The Kids are Back in School
|The Kids are Back in School|
Well, it's past Labor Day and for many kids, the first week of School has been completed. So, parents, CONGRATULATIONS! Now, you have the next four months of projects, exams, labs, and other school-related stuff to make your head spin.
Across the country a very year, millions of kids have the same fate: going back to school. According to the Pew Charitable Trusts: "A projected 50.7 million pre-K-12 students will return to the classroom in U.S. public schools this fall."
Here are some facts about the fifty million kids who are heading back to school:
- "America’s students are more racially and ethnically diverse than ever, while .
- While America’s overall student body has become more diverse, many nonwhite students go to public schools where at least half of their peers are of their race or ethnicity. Large shares of blacks (44%) and Hispanics (57%) attend public schools where people of their own race or ethnicity make up at least half the student body. Meanwhile, whites – who continue to make up a larger share of overall U.S. public school students than any other race or ethnicity – tend to go to schools where half or more of students are white.
- Students today are more likely to stay in school – and this is particularly true for Hispanics.
- The overall high school dropout rate in the U.S. has fallen substantially in recent decades, matching a record low of 6% in 2016. Hispanics have accounted for much of that trend: The Hispanic dropout rate, which was the highest (34%) among all analyzed racial and ethnic groups in 1999, dropped to 10% by 2016. By comparison, the fall in dropout rates over the same period has been much less dramatic for blacks, whites, and Asians.
- Student involvement in extracurricular activities often differs by family income.
- Seven-in-ten parents of school-age children say their children return home after school, while 18% say their school-age children participate in after-school activities and 8% say they use an after-care program, according to a fall 2015 survey of parents with children younger than 18. About one-third of parents (32%) with annual family incomes of $75,000 or higher report that their children participate in after-school activities or go to an after-care program, compared with 17% of those with incomes below $30,000. For some parents – including about half (52%) of those with family incomes of less than $30,000 – affordable, high-quality after-school programs can be hard to find.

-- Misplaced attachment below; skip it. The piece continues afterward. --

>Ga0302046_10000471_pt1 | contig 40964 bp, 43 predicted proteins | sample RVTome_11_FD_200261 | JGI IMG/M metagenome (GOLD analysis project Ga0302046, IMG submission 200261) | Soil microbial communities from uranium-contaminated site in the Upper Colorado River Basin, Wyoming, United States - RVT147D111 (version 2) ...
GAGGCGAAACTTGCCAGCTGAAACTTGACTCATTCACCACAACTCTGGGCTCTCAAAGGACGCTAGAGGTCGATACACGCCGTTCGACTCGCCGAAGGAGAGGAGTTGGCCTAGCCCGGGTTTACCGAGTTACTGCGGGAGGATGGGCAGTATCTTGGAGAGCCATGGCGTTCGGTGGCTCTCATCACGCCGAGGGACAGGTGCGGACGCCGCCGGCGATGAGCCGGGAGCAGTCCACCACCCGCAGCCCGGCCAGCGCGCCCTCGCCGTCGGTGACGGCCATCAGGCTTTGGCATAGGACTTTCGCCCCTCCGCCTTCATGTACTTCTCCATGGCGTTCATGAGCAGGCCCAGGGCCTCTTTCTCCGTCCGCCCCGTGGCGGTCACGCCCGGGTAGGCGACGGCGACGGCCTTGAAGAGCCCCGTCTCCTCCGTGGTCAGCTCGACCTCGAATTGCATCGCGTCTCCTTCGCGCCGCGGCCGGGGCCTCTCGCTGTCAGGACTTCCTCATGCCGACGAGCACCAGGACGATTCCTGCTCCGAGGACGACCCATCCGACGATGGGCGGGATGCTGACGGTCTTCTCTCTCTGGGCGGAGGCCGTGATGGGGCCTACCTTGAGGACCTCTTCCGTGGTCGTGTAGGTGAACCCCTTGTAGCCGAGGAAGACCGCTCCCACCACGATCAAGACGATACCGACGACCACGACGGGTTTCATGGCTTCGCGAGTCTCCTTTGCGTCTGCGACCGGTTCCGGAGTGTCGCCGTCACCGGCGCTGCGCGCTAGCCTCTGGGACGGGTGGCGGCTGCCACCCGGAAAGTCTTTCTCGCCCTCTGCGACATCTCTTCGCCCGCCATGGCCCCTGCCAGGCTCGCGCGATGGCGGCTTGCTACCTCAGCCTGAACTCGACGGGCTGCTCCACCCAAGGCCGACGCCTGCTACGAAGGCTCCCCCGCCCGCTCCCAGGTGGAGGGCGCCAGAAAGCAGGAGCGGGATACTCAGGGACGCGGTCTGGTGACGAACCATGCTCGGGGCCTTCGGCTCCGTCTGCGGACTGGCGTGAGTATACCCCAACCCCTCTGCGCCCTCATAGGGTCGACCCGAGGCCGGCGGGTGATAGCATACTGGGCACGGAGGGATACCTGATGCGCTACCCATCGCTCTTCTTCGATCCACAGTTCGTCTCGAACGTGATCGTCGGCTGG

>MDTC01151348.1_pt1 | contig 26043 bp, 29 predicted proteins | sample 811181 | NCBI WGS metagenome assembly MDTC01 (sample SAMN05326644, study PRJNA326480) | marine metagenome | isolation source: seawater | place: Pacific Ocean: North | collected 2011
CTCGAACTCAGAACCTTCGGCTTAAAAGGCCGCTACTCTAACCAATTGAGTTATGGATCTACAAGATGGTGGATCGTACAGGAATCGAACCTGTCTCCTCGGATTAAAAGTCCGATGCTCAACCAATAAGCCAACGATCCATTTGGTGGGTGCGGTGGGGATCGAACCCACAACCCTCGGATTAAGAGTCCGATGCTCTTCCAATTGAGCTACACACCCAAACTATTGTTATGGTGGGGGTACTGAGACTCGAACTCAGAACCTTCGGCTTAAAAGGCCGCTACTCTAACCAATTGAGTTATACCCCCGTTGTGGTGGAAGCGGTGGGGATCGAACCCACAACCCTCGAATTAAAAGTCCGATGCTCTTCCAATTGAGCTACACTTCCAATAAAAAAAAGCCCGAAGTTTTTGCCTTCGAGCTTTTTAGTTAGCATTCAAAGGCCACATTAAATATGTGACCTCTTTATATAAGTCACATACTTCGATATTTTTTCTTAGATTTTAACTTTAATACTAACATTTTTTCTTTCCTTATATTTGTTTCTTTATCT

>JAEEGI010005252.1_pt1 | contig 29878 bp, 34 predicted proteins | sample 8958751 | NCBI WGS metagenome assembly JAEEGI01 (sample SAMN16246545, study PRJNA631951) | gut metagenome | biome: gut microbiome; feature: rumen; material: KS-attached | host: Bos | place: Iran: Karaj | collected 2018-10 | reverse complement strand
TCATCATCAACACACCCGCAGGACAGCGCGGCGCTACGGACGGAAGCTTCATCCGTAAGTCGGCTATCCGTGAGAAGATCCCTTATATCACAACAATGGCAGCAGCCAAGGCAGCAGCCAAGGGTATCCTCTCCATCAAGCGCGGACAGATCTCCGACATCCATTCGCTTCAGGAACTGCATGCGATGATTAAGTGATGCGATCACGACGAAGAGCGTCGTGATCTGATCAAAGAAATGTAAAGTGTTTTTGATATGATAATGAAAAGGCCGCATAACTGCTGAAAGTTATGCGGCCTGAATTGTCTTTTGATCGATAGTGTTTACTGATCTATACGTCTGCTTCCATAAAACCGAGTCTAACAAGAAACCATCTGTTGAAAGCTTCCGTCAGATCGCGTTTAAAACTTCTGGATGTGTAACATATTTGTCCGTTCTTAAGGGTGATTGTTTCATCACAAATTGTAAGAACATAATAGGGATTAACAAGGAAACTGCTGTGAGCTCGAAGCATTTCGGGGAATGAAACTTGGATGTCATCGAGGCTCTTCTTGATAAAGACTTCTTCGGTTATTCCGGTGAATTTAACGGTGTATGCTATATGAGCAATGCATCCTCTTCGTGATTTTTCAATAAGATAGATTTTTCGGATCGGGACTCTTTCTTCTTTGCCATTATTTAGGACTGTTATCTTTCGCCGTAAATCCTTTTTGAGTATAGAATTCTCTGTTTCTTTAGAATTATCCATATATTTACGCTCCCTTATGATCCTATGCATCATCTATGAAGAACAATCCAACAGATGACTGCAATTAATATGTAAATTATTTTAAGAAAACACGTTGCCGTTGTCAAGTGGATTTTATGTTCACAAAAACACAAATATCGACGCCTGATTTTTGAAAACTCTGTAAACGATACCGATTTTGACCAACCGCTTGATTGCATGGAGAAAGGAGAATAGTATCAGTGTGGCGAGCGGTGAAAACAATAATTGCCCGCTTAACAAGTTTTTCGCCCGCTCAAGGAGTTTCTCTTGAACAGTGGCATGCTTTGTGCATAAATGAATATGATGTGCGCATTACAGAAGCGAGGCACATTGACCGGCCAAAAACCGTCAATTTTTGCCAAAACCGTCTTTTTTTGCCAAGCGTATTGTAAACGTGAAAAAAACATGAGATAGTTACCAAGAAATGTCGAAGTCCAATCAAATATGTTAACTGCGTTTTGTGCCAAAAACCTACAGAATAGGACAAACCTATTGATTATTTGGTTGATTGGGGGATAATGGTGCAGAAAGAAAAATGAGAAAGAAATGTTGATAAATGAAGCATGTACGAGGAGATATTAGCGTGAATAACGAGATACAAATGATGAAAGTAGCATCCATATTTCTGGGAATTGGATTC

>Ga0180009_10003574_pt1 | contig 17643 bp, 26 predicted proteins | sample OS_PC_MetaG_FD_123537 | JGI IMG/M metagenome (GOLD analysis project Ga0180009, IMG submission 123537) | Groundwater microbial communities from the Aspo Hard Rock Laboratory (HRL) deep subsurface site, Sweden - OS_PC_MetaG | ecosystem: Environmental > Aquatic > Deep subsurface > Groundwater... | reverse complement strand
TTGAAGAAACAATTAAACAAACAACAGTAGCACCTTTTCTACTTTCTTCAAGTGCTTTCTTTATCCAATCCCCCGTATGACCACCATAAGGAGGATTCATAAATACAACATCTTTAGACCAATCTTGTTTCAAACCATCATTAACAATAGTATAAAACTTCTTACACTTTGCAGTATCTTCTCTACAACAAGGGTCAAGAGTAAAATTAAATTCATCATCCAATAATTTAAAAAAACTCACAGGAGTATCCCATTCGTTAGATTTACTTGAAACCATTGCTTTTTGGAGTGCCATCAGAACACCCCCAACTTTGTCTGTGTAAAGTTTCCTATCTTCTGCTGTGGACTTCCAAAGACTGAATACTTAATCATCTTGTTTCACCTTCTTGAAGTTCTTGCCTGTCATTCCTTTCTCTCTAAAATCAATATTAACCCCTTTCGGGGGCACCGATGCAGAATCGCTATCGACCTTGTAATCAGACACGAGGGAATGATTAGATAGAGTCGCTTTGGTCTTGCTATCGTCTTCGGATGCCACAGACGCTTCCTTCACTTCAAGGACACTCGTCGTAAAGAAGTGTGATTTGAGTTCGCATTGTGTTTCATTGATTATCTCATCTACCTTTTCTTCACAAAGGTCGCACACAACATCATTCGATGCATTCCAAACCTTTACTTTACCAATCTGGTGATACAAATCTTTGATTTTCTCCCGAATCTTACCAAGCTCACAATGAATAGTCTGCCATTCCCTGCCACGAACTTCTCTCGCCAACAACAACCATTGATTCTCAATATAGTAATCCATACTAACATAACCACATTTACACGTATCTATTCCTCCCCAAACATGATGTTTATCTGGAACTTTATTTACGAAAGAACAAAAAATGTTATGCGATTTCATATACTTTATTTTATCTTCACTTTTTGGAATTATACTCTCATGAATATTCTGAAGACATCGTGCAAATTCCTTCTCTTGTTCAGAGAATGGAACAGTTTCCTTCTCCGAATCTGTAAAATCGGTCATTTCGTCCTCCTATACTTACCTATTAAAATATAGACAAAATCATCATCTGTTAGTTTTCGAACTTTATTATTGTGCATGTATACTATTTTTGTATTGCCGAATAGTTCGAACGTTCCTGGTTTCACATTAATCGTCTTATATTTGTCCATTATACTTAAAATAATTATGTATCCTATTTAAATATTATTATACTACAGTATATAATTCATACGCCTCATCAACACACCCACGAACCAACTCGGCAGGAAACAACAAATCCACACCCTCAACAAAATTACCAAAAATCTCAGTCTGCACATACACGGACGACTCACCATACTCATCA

- About half (54%) of American parents say parents can never be too involved when it comes to their children’s education.
- When it comes to assessments of their own involvement in their kids’ education, 53% of American parents of school-age children say they are satisfied with the level of their involvement, though close to half (46%) wish they could be doing more. When asked about specific ways they are involved, more than eight-in-ten parents (85%) say they talked to a teacher about their child’s academic progress in the prior year, and at least six-in-ten attended a PTA or other special school meeting.
- American students lag their peers in many other countries in and foreign language education.
- U.S. 15-year-olds ranked 38th out of 71 countries in math and 24th in science in 2015, according to a cross-national test known as the Programme for International Student Assessment (PISA). Among 35 member countries of the Organization for Economic Cooperation and Development, the U.S. ranked 30th in math and 19th in science. Results in a separate test of 4th and 8th graders from the 2015 National Assessment of Educational Progress (NAEP) indicated a dip in math proficiency among U.S. students for the first time since 1990 – but some improvement in science.
- There are glaring differences between Europe and the United States when it comes to foreign language education. A median of 92% of European primary and secondary students are learning a foreign language in school, compared with just 20% of K-12 students in the U.S.
- The high educational attainment among young Americans today is .
- Four-in-ten Millennial workers ages 25 to 29 had at least a bachelor’s degree in 2016. (Overall, about one-third – 34% – of Millennials ages 25 to 29 had at least a bachelor’s in 2016.) That compares with 32% of Generation X workers and smaller shares of the Baby Boom and Silent generations when they were the same age. Employed Millennial women (46%) are particularly likely to have a bachelor’s degree or higher in comparison with Gen X women (36%) at the same age. Millennial men in the workforce are also more likely to hold at least a bachelor’s degree than their Gen X counterparts did as young adults." (1)
Ao, as you wake up on Monday morning, roll out of bed, and get the kids ready for school. Know that you're not alone.